Soul Care is a subject that seems to be growing in importance and popularity. For far too long the spiritual aspect of existence has been absent from most people's lives, but there seems to be a growing awareness and concern for a balanced life that involves a deep spiritual dimension. A few of us are awakening to the sad fact that possessions (like shiny new electronic devices) don't bring us lasting happiness. Instead of instilling a sense of peace or well being they only seem to further fracture the minds ability to focus. If the latest and greatest can't bring any sense of satisfaction, then all we are left with is that vague feeling that something is missing. For some the spiritual quest begins as we search for a deeper meaning to our experiences and a larger frame to place global events and personal tragedies in perspective.
The more deeply one peers into the inner workings of their own heart and mind, the more clear it becomes that contentment comes from within and that our reaction to people, places and situations are simply a reflection or projection of our inner state of being.
The point being that the external stimulus is secondary to contentment, so it follows that soul care is mostly a solo endeavor in the sense that it's "an inside job." That is not to say that you cannot have people in your life to provide a support network, or even a trusted guide who can share their experience, strength and hope. Naturally these resources can be invaluable when it comes to healing core issues. Compassion and self-acceptance are really the key to unlocking your hidden potential and empowering the soul; by practicing unconditional love and acceptance with yourself first you are then able to do so for others. Since we project our inner state onto the world, how we feel about ourselves is how we feel about the world at large. "Change your attitude and your whole world changes."
This axiom of the inner reality being reflected by the exterior also applies to the teachers who are only there to remind you of what you already know to be true within yourself. This is why the Latin root of the word knowledge essentially means to remind, or remember. An astute teacher knows that they are simply a mirror reflecting your inner wisdom back at you, because the truth lies within you. That inner knowing is often obscured by erroneous assumptions, predispositions, predilections and ideologies. This is why many of us need an outside source to help us sift through the illusions (Mya), the personal history and wreckage of the past (Karma), and the ego (Ahamkara) that obscure the clarity of the soul. Once you see yourself as an intimate and intricate part of the living universe that is the divine, caring for yourself, and in turn others, seems like the only sane option. For any form of hatred or harm inflicted stems from unconsciousness or delusion.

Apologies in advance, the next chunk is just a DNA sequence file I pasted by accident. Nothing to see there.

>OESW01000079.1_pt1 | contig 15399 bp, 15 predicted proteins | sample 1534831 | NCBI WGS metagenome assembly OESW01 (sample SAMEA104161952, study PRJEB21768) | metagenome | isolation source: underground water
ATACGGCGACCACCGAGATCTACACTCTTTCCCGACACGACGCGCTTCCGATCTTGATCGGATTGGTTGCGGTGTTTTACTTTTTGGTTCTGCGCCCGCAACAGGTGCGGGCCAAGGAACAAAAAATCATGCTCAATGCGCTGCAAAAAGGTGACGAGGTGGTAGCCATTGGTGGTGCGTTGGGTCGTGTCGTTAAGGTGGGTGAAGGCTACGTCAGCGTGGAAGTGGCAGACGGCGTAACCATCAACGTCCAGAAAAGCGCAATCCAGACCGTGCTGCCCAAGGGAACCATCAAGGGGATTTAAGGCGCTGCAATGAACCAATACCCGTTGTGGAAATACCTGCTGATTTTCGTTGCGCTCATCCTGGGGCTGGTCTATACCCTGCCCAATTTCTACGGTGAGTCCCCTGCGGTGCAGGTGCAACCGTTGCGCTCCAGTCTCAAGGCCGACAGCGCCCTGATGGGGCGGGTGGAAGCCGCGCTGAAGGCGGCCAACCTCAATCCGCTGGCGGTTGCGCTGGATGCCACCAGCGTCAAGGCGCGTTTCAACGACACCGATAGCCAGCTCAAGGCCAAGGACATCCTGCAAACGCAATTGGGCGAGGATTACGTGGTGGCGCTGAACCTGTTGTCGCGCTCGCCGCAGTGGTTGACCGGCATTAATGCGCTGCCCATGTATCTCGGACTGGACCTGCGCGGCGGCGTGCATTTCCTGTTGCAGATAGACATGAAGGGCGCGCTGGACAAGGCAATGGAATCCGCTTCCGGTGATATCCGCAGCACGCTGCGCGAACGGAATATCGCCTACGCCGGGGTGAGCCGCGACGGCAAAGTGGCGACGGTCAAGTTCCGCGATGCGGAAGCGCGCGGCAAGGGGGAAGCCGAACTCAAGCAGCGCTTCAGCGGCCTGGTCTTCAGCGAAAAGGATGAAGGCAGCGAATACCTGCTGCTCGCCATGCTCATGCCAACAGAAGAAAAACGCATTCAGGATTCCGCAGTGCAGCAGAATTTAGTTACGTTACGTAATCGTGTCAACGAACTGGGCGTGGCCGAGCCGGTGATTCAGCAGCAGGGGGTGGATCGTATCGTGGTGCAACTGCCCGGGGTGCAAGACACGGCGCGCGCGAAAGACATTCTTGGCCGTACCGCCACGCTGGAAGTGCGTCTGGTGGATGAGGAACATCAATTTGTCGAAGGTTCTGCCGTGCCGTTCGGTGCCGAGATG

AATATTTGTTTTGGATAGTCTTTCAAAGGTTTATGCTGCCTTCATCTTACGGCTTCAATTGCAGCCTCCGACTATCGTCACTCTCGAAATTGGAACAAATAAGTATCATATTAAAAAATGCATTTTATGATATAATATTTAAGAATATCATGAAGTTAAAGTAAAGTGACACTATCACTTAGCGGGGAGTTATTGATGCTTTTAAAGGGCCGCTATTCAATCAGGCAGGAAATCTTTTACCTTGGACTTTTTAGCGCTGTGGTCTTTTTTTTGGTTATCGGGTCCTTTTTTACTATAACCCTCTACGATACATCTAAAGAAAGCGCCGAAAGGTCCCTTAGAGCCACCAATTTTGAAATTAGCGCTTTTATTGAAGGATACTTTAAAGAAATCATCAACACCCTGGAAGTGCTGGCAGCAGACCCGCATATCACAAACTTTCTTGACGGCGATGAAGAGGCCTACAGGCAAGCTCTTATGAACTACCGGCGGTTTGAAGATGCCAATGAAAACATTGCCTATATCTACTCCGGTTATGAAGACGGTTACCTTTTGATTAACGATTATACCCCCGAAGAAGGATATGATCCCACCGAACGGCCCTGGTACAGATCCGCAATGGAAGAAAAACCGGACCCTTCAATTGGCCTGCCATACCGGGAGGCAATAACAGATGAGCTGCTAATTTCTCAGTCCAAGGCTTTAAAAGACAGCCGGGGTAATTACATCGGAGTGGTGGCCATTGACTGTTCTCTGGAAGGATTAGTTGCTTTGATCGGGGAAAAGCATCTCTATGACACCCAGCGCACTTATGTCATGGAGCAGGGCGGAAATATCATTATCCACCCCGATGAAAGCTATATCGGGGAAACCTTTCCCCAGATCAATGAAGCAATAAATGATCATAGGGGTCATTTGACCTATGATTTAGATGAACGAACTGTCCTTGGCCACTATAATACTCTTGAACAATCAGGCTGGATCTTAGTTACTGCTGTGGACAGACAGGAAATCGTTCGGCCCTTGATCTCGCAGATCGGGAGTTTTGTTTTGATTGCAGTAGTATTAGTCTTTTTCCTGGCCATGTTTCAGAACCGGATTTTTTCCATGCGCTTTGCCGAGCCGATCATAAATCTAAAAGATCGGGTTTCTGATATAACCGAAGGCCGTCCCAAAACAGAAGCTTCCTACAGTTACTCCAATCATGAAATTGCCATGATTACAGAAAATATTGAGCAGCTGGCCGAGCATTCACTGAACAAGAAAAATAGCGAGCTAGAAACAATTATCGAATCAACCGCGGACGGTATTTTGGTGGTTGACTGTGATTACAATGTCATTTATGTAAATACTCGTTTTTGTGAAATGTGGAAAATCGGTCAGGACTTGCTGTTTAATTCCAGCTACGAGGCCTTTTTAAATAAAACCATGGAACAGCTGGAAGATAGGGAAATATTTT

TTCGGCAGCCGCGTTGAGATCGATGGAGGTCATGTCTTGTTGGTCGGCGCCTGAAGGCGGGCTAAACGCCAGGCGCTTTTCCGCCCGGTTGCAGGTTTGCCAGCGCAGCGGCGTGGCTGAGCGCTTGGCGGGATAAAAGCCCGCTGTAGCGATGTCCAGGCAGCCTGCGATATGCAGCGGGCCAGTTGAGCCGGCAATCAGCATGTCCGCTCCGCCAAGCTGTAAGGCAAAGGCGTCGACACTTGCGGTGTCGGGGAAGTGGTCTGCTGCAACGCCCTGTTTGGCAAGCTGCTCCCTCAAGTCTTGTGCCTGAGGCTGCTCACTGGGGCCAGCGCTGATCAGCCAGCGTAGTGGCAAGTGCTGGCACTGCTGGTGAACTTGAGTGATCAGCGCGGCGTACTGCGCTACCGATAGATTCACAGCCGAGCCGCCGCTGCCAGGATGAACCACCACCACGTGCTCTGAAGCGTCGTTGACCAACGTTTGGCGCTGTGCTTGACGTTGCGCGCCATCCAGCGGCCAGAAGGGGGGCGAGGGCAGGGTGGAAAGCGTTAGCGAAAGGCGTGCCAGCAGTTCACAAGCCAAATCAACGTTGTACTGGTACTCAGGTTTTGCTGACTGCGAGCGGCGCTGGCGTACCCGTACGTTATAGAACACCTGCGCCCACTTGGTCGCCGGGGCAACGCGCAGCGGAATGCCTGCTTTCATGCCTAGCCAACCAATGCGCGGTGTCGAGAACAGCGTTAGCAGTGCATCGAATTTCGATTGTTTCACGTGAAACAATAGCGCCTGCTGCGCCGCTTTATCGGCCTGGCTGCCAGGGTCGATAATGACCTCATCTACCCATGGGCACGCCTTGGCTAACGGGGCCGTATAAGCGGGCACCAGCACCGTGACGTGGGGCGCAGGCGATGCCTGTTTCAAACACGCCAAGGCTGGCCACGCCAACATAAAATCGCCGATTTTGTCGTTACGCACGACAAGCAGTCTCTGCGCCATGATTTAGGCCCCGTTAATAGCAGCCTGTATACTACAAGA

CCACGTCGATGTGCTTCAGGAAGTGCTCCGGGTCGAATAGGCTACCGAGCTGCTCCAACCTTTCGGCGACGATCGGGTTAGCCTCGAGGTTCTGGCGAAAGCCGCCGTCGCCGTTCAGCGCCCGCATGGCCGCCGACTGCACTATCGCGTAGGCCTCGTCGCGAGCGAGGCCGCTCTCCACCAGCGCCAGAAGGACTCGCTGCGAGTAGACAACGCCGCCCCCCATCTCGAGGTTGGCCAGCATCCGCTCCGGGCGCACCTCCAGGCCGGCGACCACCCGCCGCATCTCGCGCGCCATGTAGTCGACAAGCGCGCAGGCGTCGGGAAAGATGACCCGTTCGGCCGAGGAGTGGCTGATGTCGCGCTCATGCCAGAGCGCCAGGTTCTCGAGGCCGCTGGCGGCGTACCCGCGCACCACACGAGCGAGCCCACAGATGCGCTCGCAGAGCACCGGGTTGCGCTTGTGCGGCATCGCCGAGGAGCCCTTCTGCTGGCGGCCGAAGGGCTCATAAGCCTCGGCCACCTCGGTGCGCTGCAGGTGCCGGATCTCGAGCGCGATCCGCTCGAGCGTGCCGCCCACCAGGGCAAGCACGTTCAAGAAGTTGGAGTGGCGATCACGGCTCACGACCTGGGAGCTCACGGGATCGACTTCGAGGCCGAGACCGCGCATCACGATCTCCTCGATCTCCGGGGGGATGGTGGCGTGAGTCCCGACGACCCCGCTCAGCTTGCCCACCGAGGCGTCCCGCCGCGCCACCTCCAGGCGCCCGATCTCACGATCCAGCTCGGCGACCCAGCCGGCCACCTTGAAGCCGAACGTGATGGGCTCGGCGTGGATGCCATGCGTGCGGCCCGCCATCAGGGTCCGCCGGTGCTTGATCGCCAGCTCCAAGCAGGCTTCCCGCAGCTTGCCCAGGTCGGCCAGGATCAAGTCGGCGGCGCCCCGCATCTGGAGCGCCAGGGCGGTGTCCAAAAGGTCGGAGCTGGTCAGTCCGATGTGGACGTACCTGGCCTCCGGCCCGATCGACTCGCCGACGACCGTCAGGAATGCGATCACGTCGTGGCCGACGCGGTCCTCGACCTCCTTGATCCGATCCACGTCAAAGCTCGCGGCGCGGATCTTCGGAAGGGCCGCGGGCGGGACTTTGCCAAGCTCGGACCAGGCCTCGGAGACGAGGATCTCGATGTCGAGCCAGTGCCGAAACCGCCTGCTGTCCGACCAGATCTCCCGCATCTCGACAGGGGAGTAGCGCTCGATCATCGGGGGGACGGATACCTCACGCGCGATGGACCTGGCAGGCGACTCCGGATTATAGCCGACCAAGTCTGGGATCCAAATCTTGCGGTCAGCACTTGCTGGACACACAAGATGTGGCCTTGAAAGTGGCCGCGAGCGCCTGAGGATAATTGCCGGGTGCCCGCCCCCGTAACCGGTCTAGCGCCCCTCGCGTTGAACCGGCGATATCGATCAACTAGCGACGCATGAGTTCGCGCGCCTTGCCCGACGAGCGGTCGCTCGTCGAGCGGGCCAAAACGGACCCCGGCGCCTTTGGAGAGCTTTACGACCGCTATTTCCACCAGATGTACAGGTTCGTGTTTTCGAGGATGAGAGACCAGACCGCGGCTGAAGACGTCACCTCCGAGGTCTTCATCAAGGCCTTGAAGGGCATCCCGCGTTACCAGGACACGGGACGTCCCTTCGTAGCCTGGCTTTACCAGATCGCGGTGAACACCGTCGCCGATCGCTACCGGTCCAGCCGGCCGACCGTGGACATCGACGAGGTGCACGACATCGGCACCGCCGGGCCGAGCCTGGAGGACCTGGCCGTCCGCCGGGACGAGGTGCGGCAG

Real soul care involves rigorous honesty, humility and compassion, with regards to where we are on our spiritual journey at any given moment. You cannot rightly say you love someone (yourself included) unless you truly know them and accept them exactly as they are. Humility is the realization that we are no better, yet no worse than anybody else regardless of wealth, education, age, gender, ethnicity, or religion. And this is the very core foundation of all spiritual principles. For when we see ourselves as right sized (i.e. equal to our fellow human beings), all of that self-imposed sense of importance, disempowerment and competition vanishes into thin air. All of this was never based anything real to begin with, since it’s the ego’s way to oscillate from one extreme to the other.
The hero/heroine's quest always boils down to self-discovery, and only when we learn to love ourselves first are we capable of giving or receiving love from another.
By caring for your soul, you invariably come to truly care for others, as the other is just a part of the wholeness that includes you too. When we see ourselves as spiritual beings having a human experience, then it only follows that the same is true for all those around us. This is important because the world is no longer divided into friend/foe, even those we would choose to see as standing in our way are simply teachers presenting us with the opposite of what we seek, which in turn clarifies that which we are after.
I believe that the "great way has no gate and there are a thousand paths that lead to it." The spiritual journey is the path that leads you back to your authentic self; stripped of all illusions that separate and divide the self, the world, and the universe and obscure the wonder and miracle of all that is. I could create a list ad infinitum as to the various ways people seek spirituality, but I believe far brighter spirits have already written countless volumes on this subject. So instead I decided to touch on the aim rather than the means and hint at the larger truth behind the individual varied quest for it. Acceptance, awareness and compassion is what soul care means to me.
I am a thirty two soon to be thirty three year old woman, born and raised in Bend, Oregon and current resident of Maui. I moved to Maui to pursue my yoga path and passion for teaching, while helping people to practice self-care and guiding them on their personal journey towards wholeness. I love the way yoga engages my creative and spiritual nature, I am involved in other creative projects and interests as well, such as writing and creating hand crafted jewelry.